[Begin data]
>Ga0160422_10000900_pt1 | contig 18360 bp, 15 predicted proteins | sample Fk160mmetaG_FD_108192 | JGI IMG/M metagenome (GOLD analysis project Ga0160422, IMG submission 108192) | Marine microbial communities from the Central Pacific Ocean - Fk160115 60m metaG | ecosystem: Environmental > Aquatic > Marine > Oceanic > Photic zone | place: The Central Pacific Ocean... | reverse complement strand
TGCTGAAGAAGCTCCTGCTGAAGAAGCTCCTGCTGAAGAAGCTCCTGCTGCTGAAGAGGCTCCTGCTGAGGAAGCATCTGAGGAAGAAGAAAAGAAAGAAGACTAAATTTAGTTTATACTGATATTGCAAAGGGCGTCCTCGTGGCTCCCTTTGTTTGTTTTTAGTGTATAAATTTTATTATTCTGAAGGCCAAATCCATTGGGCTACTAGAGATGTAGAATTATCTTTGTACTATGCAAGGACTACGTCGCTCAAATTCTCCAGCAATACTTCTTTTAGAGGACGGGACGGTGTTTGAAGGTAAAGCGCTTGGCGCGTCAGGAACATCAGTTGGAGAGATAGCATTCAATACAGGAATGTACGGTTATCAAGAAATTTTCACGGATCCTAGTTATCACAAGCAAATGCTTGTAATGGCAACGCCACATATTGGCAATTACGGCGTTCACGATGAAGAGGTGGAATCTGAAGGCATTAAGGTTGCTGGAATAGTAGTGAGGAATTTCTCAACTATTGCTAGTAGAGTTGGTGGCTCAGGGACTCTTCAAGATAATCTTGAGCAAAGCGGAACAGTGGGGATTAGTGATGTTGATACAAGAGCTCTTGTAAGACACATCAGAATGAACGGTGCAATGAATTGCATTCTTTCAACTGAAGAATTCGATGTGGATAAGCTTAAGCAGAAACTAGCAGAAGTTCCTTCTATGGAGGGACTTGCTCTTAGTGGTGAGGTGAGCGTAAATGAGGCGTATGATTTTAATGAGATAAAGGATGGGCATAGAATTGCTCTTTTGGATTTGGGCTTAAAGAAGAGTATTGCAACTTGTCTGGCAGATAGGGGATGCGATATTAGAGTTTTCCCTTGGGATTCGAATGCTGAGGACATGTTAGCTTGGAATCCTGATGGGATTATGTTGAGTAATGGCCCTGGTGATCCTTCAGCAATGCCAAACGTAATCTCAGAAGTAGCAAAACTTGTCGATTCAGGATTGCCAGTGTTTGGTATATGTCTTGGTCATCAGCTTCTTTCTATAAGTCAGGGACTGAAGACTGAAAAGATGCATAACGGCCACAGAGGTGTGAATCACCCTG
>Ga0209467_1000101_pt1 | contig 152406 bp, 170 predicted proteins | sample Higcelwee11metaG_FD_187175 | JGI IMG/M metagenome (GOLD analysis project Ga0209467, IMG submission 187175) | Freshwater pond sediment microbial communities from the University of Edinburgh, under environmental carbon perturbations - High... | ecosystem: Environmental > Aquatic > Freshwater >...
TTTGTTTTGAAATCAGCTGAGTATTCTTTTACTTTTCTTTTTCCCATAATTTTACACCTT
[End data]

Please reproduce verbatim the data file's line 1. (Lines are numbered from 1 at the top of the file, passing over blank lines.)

>Ga0160422_10000900_pt1 | contig 18360 bp, 15 predicted proteins | sample Fk160mmetaG_FD_108192 | JGI IMG/M metagenome (GOLD analysis project Ga0160422, IMG submission 108192) | Marine microbial communities from the Central Pacific Ocean - Fk160115 60m metaG | ecosystem: Environmental > Aquatic > Marine > Oceanic > Photic zone | place: The Central Pacific Ocean... | reverse complement strand